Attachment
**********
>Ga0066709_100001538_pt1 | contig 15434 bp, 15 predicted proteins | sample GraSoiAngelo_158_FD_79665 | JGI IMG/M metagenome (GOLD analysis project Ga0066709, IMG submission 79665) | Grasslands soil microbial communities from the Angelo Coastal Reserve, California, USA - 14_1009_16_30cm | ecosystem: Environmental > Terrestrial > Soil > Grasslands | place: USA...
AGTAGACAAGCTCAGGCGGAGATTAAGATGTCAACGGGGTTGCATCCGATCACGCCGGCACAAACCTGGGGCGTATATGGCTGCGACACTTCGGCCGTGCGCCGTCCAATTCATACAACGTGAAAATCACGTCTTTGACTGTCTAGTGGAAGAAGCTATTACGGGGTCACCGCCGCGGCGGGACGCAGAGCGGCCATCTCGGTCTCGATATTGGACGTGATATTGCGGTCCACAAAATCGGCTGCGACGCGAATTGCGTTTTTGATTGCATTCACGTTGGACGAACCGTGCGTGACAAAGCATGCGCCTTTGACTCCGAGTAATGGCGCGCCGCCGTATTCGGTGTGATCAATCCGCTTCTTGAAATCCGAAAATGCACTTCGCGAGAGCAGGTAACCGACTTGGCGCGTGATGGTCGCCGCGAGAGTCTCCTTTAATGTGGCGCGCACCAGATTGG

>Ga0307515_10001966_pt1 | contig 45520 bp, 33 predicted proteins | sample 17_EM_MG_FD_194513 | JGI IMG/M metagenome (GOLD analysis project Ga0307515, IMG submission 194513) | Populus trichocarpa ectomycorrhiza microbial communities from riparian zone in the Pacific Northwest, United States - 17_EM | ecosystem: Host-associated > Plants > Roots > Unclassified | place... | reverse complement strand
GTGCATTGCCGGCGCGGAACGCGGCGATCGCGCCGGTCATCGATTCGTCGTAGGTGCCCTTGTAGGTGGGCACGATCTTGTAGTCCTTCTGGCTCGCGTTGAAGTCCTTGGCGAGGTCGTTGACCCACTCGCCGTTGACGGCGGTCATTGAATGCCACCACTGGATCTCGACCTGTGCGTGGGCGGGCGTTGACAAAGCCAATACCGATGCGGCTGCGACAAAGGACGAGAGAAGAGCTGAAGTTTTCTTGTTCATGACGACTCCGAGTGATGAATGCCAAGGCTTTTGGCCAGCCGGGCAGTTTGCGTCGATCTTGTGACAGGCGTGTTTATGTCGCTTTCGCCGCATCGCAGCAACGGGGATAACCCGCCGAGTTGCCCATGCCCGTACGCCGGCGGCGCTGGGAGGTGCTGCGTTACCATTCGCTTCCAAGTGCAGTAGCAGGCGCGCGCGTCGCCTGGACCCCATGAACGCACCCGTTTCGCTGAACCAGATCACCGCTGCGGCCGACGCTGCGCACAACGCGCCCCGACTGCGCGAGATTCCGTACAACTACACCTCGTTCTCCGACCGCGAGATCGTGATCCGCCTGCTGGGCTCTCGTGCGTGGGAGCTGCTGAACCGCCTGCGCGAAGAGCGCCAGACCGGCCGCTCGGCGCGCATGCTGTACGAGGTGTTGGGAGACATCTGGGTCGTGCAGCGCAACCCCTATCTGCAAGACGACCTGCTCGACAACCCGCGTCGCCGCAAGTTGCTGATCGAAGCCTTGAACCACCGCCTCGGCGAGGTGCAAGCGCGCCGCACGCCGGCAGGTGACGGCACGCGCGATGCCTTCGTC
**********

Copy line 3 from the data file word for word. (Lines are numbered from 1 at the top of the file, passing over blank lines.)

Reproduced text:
>Ga0307515_10001966_pt1 | contig 45520 bp, 33 predicted proteins | sample 17_EM_MG_FD_194513 | JGI IMG/M metagenome (GOLD analysis project Ga0307515, IMG submission 194513) | Populus trichocarpa ectomycorrhiza microbial communities from riparian zone in the Pacific Northwest, United States - 17_EM | ecosystem: Host-associated > Plants > Roots > Unclassified | place... | reverse complement strand